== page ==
Columbia schools consider collection agencies for lunch money debt
COLUMBIA - The Columbia Public School system lunch program is about $100,000 in debt. The school board is looking into using collection agencies as a possible solution to the growing debt.
Nutrition Services Director Laina Fullum said the debt is due in part to needy families having a difficult time making ends meet, and one of the first things to be neglected is school lunches. CPS still feeds children regardless of the fact that it is accumulating debt.
She said another issue is parents filling out the free and reduced meal plan application because it is complicated, and parents may not know that the application must get filled out every year. She also said some families may not qualify for a free and reduced meal plan but still have trouble paying for lunches.
The collection agency would help follow up with parents on behalf of Columbia Public Schools. Fullum said the department would want the collection agency to be respectful because they do not want to alienate their students. Collection agencies would give families multiple options such as payment plans.
"It's about working with their customers making sure that they understand what their options are," Fullum said.
MASSP Executive Director Phil Lewis said many schools are beginning to sub-contract things such as buses and custodial staff.
"That is their job to just collect money, and they do that for a living so they have a pretty good idea of what techniques to use and usually are a bit more successful than schools who don't have that kind of person who's trained to do that," Lewis said.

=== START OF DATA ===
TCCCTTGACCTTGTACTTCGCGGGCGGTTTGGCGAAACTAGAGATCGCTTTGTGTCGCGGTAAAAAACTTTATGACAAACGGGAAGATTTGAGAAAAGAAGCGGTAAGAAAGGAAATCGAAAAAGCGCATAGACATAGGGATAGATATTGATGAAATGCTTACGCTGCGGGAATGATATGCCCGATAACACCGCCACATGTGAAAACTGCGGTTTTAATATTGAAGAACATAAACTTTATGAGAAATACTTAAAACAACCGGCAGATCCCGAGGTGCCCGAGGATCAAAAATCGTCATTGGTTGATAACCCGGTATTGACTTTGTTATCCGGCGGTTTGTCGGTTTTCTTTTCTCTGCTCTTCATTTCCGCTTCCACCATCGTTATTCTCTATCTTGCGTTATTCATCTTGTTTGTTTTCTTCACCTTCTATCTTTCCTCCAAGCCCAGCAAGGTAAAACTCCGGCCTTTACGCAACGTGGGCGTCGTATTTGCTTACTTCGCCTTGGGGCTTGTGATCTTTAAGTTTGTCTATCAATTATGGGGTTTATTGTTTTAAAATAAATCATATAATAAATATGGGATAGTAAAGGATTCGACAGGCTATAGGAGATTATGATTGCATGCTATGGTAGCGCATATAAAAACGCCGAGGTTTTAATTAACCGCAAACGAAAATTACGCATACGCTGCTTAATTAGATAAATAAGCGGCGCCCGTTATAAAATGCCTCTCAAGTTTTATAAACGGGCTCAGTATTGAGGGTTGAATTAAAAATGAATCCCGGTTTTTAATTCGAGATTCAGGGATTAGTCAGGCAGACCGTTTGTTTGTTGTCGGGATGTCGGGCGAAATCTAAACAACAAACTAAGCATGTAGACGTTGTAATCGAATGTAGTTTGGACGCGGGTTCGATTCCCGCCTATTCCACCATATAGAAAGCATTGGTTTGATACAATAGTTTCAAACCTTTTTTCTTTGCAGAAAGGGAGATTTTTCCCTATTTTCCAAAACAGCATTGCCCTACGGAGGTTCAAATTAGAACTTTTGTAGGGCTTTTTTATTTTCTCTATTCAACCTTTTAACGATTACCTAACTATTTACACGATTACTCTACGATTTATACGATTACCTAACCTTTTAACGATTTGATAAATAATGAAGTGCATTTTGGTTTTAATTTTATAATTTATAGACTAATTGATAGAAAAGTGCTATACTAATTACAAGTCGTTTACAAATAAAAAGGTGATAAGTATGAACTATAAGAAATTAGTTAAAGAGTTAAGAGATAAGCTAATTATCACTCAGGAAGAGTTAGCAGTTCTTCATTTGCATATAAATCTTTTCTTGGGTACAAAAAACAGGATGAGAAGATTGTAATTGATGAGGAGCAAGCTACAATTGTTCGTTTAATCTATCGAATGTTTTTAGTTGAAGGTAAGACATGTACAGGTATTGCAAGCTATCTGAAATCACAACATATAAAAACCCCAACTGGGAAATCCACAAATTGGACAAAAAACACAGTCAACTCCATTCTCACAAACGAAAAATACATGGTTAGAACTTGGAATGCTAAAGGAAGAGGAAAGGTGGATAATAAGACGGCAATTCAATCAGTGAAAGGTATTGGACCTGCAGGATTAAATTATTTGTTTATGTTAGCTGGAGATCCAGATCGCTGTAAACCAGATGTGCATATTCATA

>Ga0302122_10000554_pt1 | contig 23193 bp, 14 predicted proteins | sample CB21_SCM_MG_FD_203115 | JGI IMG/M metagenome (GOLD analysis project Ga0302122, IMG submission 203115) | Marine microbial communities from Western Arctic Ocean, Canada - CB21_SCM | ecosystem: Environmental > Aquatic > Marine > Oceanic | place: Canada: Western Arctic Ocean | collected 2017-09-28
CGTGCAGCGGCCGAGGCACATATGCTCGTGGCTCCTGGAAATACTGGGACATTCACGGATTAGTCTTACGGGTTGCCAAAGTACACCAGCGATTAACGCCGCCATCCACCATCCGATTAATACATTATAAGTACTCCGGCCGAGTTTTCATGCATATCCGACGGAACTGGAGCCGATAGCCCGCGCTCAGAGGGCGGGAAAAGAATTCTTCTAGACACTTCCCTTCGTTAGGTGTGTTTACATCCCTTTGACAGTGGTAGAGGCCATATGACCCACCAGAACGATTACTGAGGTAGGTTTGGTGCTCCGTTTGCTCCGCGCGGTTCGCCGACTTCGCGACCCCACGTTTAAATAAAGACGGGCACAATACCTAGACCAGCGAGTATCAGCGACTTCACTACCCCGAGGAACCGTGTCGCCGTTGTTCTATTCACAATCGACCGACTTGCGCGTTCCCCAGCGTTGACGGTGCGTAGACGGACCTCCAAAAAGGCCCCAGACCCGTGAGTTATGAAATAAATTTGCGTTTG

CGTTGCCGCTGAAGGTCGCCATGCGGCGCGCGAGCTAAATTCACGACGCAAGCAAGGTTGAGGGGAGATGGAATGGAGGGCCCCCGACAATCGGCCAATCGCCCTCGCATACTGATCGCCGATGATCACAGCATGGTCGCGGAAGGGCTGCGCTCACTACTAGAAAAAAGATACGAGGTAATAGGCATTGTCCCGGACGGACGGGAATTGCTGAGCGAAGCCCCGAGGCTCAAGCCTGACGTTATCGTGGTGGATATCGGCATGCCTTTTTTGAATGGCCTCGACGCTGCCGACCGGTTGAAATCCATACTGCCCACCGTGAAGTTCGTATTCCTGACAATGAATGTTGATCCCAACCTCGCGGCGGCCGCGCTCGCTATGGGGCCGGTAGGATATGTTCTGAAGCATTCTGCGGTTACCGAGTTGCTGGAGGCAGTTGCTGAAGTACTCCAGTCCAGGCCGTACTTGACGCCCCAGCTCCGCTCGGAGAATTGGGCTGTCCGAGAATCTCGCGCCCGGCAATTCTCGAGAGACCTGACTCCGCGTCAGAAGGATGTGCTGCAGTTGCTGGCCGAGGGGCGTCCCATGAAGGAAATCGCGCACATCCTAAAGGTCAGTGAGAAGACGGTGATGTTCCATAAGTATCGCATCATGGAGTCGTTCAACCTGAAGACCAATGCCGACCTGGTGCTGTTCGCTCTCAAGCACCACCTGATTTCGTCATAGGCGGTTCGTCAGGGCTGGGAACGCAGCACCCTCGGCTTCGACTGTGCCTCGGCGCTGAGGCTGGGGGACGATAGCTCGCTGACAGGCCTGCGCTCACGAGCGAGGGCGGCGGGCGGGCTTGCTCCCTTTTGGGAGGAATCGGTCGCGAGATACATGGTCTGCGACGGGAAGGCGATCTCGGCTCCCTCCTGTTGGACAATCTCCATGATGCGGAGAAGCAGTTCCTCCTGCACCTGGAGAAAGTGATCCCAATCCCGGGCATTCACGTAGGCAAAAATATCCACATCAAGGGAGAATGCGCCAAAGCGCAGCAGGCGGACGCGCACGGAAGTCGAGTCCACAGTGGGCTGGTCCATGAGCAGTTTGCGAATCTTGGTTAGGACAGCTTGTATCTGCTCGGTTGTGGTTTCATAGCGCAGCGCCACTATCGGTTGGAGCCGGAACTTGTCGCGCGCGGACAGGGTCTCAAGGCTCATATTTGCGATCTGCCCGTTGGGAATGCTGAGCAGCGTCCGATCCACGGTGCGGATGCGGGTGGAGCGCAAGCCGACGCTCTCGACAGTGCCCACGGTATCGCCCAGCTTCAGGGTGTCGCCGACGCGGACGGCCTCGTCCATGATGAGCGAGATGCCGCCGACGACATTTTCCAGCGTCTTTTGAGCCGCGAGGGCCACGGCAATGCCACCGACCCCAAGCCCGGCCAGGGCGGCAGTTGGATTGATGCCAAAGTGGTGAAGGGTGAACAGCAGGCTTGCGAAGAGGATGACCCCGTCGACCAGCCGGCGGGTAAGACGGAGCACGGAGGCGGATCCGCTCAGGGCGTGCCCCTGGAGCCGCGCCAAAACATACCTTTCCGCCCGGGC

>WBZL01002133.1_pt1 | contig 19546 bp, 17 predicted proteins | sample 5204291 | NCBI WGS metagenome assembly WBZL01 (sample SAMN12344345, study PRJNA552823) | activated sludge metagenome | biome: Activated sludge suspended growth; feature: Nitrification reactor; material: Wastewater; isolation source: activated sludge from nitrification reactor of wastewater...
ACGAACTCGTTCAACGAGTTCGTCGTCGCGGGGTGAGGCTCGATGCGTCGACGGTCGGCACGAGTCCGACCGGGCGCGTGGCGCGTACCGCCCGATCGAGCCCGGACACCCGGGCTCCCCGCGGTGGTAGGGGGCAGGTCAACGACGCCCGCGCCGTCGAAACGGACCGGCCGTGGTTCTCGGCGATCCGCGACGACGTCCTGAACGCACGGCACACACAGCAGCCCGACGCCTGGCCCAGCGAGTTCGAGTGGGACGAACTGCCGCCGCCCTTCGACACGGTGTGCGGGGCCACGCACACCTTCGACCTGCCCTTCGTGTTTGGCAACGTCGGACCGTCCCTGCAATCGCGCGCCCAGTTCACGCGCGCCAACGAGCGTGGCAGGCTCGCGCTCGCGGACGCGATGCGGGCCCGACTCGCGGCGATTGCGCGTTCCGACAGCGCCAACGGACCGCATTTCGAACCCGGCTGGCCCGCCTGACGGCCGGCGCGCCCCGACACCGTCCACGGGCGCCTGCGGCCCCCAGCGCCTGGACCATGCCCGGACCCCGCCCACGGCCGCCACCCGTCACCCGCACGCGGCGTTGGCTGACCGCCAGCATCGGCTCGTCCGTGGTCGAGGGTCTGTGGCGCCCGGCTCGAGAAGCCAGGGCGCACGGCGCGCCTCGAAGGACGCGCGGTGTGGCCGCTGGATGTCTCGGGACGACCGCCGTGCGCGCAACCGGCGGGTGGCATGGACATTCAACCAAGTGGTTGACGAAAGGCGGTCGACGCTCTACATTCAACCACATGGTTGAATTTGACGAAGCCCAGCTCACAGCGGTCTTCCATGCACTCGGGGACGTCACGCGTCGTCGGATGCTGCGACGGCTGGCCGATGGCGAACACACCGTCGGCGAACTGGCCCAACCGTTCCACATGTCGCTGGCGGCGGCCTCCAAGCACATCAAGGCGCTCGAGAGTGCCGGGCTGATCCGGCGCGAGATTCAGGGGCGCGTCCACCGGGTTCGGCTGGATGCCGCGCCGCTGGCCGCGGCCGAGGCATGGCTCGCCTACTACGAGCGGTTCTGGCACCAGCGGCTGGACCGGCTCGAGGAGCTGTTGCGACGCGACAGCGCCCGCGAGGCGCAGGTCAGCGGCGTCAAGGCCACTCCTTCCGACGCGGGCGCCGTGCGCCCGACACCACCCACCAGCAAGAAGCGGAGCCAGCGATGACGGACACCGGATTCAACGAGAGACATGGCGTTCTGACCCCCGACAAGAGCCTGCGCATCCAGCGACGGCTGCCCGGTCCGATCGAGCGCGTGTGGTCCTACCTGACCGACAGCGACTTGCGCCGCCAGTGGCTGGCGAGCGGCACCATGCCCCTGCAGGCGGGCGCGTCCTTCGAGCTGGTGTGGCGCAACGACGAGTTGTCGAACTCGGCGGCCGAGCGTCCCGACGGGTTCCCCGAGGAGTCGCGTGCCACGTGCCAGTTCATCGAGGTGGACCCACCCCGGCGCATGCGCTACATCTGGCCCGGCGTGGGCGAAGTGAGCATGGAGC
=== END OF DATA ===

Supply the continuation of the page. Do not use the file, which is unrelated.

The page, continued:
One Columbia resident said he is not on board with the proposed collection agency plan.
"Let's consider other options. Let's think about this a little bit longer. I don't think a collection agency is the way to go," David Arrant said.
Fullum said the large debt makes the lunch department struggle financially and even more so now with a new set of expensive regulations that call for healthier food options served with school lunches. It is part of the Child Nutrition Reauthorization which requires all grains to be whole-grain, lower sodium content, lower fat content, a cap on calories, a quota of the amount of dark-green vegetables served each week, and a quota of orange and red vegetables.
Fullum said the Child Nutrition Reauthorization makes lunches more expensive for the schools to produce, and she said children are not eating them.
"Before it was optional for a student to take a fruit or a vegetable with all of their meals, but now it is required, and a lot of them are just throwing them away," Fullum said.
"Lunch programs are always under a lot of scrutiny. Simply because you need to feed as many kids as you possibly can, and it's difficult to feed that many kids on a small budget, and so as a result I think a lot of school districts break even or go into debt," Lewis said.
Fullum said CPS is working to fix the debt by streamlining its process over the past three years by increasing efficiency and trying to get a customer base back.
"We are trying to find products that students like and will eat because once we alienate our student population from the meals that we are serving, it's hard to get them back," Fullum said.
She said if there is not a solution soon, the quality of the lunch product may eventually have to be compromised.
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